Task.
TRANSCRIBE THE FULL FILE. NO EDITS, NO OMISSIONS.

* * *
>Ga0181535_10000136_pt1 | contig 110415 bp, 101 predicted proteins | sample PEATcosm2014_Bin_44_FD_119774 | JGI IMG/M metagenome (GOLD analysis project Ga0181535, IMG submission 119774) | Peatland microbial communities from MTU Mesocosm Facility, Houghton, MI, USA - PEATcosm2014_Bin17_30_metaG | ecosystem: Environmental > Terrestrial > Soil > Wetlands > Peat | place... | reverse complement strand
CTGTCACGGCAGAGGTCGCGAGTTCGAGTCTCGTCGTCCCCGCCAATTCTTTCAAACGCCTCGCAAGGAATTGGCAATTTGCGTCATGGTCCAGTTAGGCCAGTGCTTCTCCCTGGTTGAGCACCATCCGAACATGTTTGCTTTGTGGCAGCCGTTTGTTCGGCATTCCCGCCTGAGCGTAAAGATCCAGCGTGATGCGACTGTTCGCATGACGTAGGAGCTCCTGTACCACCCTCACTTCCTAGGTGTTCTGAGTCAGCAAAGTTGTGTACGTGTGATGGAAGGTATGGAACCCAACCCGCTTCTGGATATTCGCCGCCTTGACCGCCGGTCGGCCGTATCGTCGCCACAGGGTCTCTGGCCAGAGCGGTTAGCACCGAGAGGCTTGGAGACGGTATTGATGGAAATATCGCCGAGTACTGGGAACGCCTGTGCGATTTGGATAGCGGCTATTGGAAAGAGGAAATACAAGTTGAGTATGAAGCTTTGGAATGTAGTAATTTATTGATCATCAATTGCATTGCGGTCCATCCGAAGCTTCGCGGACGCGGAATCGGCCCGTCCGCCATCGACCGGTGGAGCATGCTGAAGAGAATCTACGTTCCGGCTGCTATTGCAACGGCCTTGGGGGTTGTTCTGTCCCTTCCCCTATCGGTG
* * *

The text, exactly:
>Ga0181535_10000136_pt1 | contig 110415 bp, 101 predicted proteins | sample PEATcosm2014_Bin_44_FD_119774 | JGI IMG/M metagenome (GOLD analysis project Ga0181535, IMG submission 119774) | Peatland microbial communities from MTU Mesocosm Facility, Houghton, MI, USA - PEATcosm2014_Bin17_30_metaG | ecosystem: Environmental > Terrestrial > Soil > Wetlands > Peat | place... | reverse complement strand
CTGTCACGGCAGAGGTCGCGAGTTCGAGTCTCGTCGTCCCCGCCAATTCTTTCAAACGCCTCGCAAGGAATTGGCAATTTGCGTCATGGTCCAGTTAGGCCAGTGCTTCTCCCTGGTTGAGCACCATCCGAACATGTTTGCTTTGTGGCAGCCGTTTGTTCGGCATTCCCGCCTGAGCGTAAAGATCCAGCGTGATGCGACTGTTCGCATGACGTAGGAGCTCCTGTACCACCCTCACTTCCTAGGTGTTCTGAGTCAGCAAAGTTGTGTACGTGTGATGGAAGGTATGGAACCCAACCCGCTTCTGGATATTCGCCGCCTTGACCGCCGGTCGGCCGTATCGTCGCCACAGGGTCTCTGGCCAGAGCGGTTAGCACCGAGAGGCTTGGAGACGGTATTGATGGAAATATCGCCGAGTACTGGGAACGCCTGTGCGATTTGGATAGCGGCTATTGGAAAGAGGAAATACAAGTTGAGTATGAAGCTTTGGAATGTAGTAATTTATTGATCATCAATTGCATTGCGGTCCATCCGAAGCTTCGCGGACGCGGAATCGGCCCGTCCGCCATCGACCGGTGGAGCATGCTGAAGAGAATCTACGTTCCGGCTGCTATTGCAACGGCCTTGGGGGTTGTTCTGTCCCTTCCCCTATCGGTG